The agency said it was “reexamining the risk-benefit paradigm for opioids.” A press release announcing the new approach said the FDA needed to consider opioids’ wider public health effects.
As initial steps, the FDA vowed to: consult with independent advisory panels prior to the approval of some new pain relievers; improve access to naloxone, often used for narcotic overdoses; and provide medication-assisted treatment options for patients with opioid addictions, among other objectives.
“We are determined to help defeat this epidemic through a science-based and continuously evolving approach,” Dr. Robert Califf, the FDA’s deputy commissioner for medical products and tobacco said in a statement. “This plan contains real measures this agency can take to make a difference in the lives of so many people who are struggling under the weight of this terrible crisis.”
The plan also addresses some of the concerns that have caused several lawmakers to block Califf’s nomination to be the next FDA commissioner. The White House announced Califf as their pick in September.
Sen. Edward Markey (D-Mass.), who in January placed a hold on Califf’s nomination, stated the FDA’s plan was “not enough” to address the ongoing opioid crisis that led to a record 25,000-plus overdose deaths in 2014. Markey criticized the agency’s decision to limit the use of an advisory committee review for only those prescription painkillers that don’t have abuse deterrents.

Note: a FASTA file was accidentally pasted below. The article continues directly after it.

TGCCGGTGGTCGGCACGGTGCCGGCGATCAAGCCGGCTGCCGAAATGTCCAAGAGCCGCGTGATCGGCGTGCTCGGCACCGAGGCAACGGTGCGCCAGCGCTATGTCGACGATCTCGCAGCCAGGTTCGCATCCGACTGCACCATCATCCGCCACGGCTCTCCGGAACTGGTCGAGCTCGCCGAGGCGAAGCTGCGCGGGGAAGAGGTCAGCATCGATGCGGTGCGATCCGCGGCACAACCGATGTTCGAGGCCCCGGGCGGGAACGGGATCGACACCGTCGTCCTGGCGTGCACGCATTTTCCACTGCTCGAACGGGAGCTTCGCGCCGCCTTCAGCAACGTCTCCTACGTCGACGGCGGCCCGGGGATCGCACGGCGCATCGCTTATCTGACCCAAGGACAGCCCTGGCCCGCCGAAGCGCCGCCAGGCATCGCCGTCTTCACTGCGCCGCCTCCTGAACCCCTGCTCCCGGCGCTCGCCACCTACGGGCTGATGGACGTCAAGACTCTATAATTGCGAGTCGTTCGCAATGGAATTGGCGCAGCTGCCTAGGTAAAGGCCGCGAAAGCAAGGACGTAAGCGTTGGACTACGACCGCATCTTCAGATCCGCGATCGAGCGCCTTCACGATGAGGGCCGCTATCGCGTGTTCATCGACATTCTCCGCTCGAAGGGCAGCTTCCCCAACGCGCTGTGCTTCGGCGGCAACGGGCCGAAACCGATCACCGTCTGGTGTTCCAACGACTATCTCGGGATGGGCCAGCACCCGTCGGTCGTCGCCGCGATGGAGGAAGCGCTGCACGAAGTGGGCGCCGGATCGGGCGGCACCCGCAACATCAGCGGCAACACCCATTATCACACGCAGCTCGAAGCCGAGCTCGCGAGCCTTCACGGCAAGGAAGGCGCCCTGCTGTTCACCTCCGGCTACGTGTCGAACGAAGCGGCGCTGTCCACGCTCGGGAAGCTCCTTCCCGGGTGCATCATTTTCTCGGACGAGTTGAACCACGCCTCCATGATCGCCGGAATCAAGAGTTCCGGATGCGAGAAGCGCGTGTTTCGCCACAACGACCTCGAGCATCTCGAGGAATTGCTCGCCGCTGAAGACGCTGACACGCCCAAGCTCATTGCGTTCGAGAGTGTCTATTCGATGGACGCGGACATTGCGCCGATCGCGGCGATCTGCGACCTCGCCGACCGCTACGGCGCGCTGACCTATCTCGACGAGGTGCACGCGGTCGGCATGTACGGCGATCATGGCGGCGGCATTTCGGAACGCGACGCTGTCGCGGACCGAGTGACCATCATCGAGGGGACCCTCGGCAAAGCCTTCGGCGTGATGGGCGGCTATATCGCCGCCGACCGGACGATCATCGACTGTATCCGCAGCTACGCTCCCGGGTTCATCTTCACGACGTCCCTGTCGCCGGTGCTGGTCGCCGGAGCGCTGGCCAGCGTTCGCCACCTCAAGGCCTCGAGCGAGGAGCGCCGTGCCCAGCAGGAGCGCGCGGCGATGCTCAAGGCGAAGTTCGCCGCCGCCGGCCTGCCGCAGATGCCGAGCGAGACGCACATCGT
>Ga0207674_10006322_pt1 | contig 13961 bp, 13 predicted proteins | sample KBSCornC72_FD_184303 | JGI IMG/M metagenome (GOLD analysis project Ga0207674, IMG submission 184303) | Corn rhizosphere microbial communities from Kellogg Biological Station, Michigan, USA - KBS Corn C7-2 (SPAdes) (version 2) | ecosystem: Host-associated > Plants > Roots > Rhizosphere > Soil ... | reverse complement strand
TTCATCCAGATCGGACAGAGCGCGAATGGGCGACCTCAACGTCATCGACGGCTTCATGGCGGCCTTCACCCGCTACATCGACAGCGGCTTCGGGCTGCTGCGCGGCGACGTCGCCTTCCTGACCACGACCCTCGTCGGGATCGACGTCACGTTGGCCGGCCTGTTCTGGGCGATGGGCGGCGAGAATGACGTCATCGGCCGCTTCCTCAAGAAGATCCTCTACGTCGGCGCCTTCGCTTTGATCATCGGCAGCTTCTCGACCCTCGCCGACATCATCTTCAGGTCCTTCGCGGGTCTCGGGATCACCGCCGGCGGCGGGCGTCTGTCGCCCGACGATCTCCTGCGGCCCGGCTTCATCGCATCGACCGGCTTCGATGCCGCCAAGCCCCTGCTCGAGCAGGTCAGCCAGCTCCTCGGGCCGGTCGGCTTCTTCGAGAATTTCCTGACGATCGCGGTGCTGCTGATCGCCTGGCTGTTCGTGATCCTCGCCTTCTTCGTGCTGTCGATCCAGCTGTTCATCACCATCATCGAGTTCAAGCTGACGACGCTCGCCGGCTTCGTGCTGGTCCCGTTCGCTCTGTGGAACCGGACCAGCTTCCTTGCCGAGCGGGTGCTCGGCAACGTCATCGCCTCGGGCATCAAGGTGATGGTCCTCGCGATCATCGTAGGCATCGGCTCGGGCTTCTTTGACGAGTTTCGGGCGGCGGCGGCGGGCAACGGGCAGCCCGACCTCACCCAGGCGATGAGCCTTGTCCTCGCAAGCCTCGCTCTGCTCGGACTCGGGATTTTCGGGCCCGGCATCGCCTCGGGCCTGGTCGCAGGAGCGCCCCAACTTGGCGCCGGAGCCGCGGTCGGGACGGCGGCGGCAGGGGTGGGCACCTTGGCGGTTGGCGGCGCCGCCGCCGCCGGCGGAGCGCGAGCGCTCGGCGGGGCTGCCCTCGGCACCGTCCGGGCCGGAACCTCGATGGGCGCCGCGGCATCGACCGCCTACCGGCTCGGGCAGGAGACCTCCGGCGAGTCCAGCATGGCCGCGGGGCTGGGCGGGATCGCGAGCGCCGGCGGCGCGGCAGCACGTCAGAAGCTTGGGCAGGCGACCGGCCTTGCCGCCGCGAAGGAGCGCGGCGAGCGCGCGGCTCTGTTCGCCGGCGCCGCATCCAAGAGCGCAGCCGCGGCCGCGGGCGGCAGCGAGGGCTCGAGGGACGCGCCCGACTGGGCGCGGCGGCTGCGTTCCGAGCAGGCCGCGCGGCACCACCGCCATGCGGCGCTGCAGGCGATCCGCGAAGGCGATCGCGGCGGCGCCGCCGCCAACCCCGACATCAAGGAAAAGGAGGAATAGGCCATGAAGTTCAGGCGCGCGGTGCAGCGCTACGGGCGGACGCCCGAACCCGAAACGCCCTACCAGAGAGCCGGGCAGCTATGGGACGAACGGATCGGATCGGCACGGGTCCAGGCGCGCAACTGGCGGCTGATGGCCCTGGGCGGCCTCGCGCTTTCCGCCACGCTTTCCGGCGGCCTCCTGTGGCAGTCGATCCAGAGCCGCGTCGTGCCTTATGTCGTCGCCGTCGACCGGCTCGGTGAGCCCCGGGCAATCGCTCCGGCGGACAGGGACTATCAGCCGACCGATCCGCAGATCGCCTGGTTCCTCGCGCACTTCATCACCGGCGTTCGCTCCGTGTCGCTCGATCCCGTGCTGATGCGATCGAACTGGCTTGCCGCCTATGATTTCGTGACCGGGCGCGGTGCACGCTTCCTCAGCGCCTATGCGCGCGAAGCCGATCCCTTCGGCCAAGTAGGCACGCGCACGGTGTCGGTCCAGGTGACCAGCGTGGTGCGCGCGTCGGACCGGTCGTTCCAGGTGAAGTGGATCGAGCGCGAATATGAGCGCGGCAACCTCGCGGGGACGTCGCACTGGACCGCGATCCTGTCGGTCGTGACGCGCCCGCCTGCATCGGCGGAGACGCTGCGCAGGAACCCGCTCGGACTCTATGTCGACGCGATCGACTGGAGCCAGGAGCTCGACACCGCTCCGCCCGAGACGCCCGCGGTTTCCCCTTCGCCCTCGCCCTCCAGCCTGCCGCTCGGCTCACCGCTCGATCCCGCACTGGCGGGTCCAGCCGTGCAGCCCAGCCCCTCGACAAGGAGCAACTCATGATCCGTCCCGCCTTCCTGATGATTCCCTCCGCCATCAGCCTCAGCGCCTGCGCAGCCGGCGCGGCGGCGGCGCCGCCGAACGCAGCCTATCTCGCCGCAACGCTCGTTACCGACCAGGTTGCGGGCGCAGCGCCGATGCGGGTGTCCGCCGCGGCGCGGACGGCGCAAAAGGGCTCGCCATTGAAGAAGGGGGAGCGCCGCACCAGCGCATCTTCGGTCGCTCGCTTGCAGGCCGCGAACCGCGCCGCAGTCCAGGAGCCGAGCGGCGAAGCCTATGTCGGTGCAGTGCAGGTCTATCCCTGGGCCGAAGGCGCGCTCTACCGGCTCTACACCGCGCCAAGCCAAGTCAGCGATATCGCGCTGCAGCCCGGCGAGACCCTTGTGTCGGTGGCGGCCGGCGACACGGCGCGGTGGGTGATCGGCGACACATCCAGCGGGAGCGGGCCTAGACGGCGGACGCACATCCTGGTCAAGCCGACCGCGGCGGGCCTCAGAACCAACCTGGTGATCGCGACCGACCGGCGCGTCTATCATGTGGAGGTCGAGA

“Until the FDA commits to convene advisory committees of outside experts for all its opioid-approval decisions, I will continue my hold on Dr. Califf’s nomination,” Markey said in a statement.
Currently, four senators have said they plan to block Califf’s nomination, for varying reasons.
Sen. Joe Manchin (D-WV), who has vowed to hold a vote on Califf over concerns about his handling of opioid abuse, stated he was “not impressed” by the FDA’s response, and that more needed to be done to change the agency’s culture.
“I will continue to push for the strongest possible framework for drug approval to ensure that the agency doesn’t simply continue to approve ever stronger and more deadly opioid medications under this new process,” Manchin said in a statement.
The FDA also said it plans to strengthen the requirements for drug companies to generate postmarket data on the long-term effects of opioid use. The agency said it “expects this to result in the most comprehensive data ever collected in the field of pain medicine.”
HHS has put forth a similar evidence-based initiative that focuses on clarifying opioid-prescribing practices.